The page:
Ecological development and management

Let life thrive!

Since 2008, the Kirchberg Fund has been committed to pursuing an ecological approach when maintaining green spaces, by renouncing the use of herbicides entirely in public spaces and by abandoning chemical fertilizers.

The Fund favours heavy, but not frequent, mowing (one or two times a year, at the most) to allow plants to complete their natural cycles, from germination of the seeds through to flowering and decomposition. To maintain the parks and protected areas of national interest, the Fund has adopted itinerant grazing twice a year, with flocks ranging from 300 to 400 sheep.

When constructing planting strips and surfaces that pedestrians will walk over, the Fund uses thin substrates which leave these surfaces permeable, thus allowing the vegetation to take hold there. Naturally poor in nutrients, these substrates require planting with vegetation associated with dry, poor environments, which are often rich in flowers.

A mix of seeds from local species and appropriate to the specific site conditions (soil composition, local climate, drought, road traffic, footfall) is studied for each site. This vegetation, which might look to be “filled with weeds” or which might seem to be neglected to the uninformed observer, primarily reflects a mix of wild plants that are perfectly adapted to this environment. It is also common to find plants there which have medicinal properties. 

In collaboration with the Nature and Forest Agency (Administration de la nature et des forêts, ANF), the Fund has set up biological monitoring in two areas – the planting strips on Avenue John F. Kennedy and the bus stop for the European School – with a view to measuring the positive impact of the kind of development and environmental maintenance it has been practising for around ten years.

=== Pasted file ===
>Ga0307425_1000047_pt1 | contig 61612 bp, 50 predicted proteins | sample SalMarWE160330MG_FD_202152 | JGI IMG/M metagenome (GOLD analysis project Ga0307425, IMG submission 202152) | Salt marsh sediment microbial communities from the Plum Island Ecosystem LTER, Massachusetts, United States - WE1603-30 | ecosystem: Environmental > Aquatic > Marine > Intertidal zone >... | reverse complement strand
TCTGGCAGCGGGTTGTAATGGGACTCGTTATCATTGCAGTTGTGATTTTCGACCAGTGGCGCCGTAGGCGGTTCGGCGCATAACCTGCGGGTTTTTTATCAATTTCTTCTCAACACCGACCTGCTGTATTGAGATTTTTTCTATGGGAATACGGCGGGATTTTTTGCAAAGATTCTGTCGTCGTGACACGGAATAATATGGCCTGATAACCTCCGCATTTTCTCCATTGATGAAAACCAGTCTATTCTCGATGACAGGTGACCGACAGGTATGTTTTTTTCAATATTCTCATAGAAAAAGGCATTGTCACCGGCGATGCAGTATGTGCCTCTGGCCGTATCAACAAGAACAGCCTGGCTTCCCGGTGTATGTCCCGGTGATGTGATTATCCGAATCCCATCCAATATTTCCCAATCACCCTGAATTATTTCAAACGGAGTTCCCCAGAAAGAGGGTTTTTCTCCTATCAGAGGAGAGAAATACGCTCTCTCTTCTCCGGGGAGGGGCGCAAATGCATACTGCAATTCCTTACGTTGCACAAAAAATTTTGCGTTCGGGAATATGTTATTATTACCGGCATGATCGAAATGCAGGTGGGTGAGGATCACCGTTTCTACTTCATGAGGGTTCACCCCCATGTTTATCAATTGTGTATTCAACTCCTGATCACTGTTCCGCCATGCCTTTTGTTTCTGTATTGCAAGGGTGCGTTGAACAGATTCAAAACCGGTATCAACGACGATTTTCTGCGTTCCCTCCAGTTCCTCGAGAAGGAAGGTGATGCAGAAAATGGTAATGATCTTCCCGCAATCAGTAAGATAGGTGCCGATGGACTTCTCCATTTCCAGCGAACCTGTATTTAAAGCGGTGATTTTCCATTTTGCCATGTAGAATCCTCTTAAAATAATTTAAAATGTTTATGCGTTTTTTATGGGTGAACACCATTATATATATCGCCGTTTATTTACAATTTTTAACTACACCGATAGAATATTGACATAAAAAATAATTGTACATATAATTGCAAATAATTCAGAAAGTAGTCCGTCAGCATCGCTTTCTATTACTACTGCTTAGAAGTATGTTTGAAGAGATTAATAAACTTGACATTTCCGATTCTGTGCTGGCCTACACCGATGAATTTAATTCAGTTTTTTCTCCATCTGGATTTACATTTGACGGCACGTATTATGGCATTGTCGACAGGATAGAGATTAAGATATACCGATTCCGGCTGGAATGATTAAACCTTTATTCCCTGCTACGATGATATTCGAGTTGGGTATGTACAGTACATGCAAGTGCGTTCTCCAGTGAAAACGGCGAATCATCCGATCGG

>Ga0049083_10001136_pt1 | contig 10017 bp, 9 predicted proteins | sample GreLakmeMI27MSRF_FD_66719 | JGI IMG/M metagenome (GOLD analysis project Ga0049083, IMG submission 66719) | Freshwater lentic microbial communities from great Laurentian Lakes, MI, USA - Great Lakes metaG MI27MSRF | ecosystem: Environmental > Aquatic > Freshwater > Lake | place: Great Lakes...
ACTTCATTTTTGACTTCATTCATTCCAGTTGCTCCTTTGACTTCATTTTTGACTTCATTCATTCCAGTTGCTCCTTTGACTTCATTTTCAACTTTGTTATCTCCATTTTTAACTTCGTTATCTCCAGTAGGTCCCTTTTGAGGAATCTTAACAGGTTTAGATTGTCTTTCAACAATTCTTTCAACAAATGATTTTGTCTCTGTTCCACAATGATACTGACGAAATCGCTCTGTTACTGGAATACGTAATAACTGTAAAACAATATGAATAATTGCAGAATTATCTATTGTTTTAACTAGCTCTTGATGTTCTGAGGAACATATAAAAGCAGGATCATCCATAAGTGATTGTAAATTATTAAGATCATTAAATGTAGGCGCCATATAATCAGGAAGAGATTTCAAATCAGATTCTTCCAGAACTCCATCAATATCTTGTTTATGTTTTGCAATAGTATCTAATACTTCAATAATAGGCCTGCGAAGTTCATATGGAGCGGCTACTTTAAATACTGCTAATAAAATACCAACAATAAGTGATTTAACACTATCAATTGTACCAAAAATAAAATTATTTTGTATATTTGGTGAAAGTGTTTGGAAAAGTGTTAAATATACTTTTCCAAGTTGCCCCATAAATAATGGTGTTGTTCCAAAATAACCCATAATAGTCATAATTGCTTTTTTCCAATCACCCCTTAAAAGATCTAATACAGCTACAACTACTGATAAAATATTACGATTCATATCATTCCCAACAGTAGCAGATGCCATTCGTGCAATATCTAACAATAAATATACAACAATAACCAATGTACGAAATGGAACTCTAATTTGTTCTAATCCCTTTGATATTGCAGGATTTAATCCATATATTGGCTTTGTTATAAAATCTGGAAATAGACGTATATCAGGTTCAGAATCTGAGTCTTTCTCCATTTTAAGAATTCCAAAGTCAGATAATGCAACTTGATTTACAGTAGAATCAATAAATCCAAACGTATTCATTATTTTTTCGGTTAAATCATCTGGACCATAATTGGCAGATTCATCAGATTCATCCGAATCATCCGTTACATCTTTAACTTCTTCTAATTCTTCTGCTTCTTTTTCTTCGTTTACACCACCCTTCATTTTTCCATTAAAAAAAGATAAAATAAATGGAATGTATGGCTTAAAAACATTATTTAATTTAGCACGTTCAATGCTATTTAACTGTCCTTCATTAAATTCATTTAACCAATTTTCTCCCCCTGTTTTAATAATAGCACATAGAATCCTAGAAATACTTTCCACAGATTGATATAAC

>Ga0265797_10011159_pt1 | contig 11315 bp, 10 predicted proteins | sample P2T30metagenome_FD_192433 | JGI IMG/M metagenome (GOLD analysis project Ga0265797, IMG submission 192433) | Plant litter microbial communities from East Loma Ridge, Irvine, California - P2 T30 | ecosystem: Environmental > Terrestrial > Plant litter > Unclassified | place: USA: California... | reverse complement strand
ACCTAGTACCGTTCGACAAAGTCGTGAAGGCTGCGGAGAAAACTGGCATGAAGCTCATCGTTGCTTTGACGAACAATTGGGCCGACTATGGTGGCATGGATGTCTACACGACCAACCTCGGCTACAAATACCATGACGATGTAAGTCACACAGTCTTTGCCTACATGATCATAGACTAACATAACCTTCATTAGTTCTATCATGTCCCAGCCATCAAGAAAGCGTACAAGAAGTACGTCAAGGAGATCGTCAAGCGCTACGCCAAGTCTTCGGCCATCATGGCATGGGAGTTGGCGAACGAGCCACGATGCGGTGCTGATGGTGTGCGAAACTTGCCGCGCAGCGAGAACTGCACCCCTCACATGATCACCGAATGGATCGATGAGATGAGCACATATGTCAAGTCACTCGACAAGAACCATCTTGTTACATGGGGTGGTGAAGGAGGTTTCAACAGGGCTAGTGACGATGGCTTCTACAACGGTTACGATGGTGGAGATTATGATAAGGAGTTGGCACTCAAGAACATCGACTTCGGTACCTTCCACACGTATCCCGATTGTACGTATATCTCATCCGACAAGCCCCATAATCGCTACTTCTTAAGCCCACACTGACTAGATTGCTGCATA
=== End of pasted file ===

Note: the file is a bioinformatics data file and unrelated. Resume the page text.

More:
In ten years, the number of species has more than doubled 

The monitoring has revealed that, following the stop to pesticide spraying in 2008, six threatened or rare plant species have spontaneously become established in the planting strips on Avenue John F. Kennedy. Generally, a substantial increase in the number of plant species has been identified there: from 69 species in 2009 to 170 species in 2018. On the bus platforms, constructed using natural stone paving with no mortared joints and with a thin substrate, vegetation adapted to footfall, to dry, hot and rocky sites has spontaneously become established there (30 species documented, of which three are threatened, at risk, protected and/or rare).

The ANF, in collaboration with the Fund, has published a 24-page brochure following the bio-monitoring. It provides details of the objectives and the means that the actors have employed to promote biodiversity in an urban environment, and summarises the results of the monitoring.


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